o   St Andrews playgroup recognise that in situations where there are immediate child protection concerns for a child as identified in line with Support Level Guidance, it is NOT to investigate as a single agency, but to act in line with KSCMP guidance which may involve multi-agency decision making.

o   The DSL may seek advice or guidance from an Area Education Safeguarding Advisor from the Education Safeguarding Service before deciding next steps.

o   They may also seek advice or guidance from a social worker at the Front Door service who are the first point of contact for Integrated Children’s Services (ICS).

 

·           In the event of a request for support to the Front Door being necessary, parents/carers will be informed and consent to this will be sought by the DSL in line with guidance provided by KSCMP and ICS. Parents/carers will be informed of this, unless there is a valid reason not to do so, for example, if to do so would put a child at risk of harm or would undermine a criminal investigation.

 

·         If, after a request for support or any other planned external intervention, a child’s situation does not appear to be improving, or concerns regarding receiving a decision or the decisions made, staff or the DSL will re-refer (if appropriate) and/or DSLs will follow the Kent Escalation and Professional Challenge Policy to ensure their concerns have been addressed and, most importantly, that the child’s situation improves. DSLs may request support with this via the Education Safeguarding Service.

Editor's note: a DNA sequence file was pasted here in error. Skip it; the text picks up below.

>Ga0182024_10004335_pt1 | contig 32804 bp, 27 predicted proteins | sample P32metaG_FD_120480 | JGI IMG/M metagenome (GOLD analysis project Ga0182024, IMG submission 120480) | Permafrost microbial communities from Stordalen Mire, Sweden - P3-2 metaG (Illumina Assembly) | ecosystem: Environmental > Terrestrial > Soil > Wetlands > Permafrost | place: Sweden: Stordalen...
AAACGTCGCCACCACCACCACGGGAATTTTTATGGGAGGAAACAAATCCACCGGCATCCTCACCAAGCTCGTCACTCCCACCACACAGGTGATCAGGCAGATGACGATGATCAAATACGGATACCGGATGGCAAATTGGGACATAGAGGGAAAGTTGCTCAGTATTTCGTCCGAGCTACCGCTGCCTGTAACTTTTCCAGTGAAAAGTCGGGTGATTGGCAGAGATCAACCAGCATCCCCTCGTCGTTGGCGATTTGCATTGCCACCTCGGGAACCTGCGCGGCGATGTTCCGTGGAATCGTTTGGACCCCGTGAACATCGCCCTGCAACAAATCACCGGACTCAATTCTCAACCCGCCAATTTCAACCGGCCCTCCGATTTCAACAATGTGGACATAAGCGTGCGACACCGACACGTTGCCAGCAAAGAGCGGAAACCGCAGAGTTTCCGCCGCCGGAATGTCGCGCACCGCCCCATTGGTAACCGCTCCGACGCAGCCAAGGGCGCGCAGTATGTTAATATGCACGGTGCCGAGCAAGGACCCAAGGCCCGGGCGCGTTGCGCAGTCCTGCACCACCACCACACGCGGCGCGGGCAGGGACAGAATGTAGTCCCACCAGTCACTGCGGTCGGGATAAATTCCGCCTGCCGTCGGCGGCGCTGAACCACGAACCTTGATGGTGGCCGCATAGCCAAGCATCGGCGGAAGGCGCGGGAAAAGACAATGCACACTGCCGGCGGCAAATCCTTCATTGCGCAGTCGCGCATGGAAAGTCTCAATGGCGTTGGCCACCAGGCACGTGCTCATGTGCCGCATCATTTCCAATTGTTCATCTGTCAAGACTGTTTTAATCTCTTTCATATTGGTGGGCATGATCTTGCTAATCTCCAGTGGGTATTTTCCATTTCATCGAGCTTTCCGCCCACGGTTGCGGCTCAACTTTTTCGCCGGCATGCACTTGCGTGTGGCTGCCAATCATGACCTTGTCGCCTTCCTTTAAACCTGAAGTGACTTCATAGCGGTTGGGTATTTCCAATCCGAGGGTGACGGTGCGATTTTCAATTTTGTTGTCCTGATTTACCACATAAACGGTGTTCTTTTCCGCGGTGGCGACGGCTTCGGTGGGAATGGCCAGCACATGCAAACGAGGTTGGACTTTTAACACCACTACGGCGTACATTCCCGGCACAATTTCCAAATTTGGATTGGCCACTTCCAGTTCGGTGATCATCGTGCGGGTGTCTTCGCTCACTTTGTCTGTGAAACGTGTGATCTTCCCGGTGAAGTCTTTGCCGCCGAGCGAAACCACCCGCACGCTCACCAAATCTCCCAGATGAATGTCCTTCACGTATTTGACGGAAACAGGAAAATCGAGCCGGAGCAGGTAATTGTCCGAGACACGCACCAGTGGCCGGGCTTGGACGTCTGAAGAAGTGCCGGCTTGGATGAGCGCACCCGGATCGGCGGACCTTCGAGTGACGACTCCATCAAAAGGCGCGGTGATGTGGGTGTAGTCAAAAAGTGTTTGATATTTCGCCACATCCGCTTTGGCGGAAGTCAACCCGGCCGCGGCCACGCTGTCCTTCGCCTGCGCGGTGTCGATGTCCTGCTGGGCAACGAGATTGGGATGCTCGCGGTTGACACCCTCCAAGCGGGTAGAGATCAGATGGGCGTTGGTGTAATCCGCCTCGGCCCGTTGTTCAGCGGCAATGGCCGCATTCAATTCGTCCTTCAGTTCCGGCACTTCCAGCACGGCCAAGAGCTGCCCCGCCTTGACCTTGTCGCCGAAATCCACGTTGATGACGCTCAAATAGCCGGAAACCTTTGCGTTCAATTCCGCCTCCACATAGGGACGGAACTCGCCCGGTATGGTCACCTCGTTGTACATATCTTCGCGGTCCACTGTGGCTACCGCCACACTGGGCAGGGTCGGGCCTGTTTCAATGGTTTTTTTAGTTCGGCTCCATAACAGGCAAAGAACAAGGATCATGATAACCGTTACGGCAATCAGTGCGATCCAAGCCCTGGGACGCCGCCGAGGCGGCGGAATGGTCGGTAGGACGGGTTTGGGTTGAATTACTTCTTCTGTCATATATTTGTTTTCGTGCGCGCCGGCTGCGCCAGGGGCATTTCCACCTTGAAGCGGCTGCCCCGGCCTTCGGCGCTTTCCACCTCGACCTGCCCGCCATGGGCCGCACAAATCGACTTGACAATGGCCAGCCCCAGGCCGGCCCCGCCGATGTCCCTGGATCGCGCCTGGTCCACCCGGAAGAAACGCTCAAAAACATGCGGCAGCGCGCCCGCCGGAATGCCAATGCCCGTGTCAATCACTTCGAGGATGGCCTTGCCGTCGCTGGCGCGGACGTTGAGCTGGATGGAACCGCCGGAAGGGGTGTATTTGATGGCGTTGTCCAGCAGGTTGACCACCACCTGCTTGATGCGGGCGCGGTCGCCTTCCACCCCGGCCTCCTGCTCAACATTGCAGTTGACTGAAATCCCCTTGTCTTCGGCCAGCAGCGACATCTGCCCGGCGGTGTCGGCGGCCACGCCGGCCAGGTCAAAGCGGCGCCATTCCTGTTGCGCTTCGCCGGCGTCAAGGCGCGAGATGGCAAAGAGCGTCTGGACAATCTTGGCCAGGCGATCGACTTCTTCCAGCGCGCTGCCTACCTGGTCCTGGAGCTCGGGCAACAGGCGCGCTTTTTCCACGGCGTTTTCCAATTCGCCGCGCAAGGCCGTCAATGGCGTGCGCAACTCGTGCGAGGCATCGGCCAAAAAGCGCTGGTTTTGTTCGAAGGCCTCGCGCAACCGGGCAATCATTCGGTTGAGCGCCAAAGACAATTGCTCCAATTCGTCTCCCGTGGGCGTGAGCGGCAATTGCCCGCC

·         DSLs and staff will be mindful of the need for our setting to ensure any activity or support implemented to support children and/or families is recorded. Support provided by our setting where families are struggling will be overseen and reviewed by the DSL on a regular basis to ensure activity does not obscure potential safeguarding concerns from the wider professional network. Where we are unsure, advice will be sought from the Education Safeguarding Service.

 

3.3 Recording concerns

 

Settings should amend this section to reflect their own local processes

 

All safeguarding concerns, discussions, decisions, and reasons for those decisions, will be recorded in writing on the setting safeguarding incident/concern form recorded on paper forms kept in red folder in cupboard by managers desk and passed without delay to the DSL. Our records will include a clear and comprehensive summary of any concerns, details of how concerns were followed up and resolved, a note of any action taken or not taken, how any decisions were reached and any outcomes.

·         Incident/Welfare concern forms are recorded/kept safeguarding folder in cupboard  by managers desk.

·         Records will be completed as soon as possible after the incident/event, using the child’s words and will be signed and dated by the member of staff. Child protection records will record facts and not personal opinions. A body map will be completed if visible marks or injuries to a child have been observed.

·         If there is an immediate safeguarding concern the member of staff will consult with a DSL before completing the form as reporting urgent concerns takes priority.

·         If members of staff are in any doubt about recording requirements, they will discuss their concerns with the DSL.

·         Child protection records will include a clear and comprehensive summary of the concern, details of how the concern was followed up and resolved and details regarding any action taken, decisions reached and the outcome.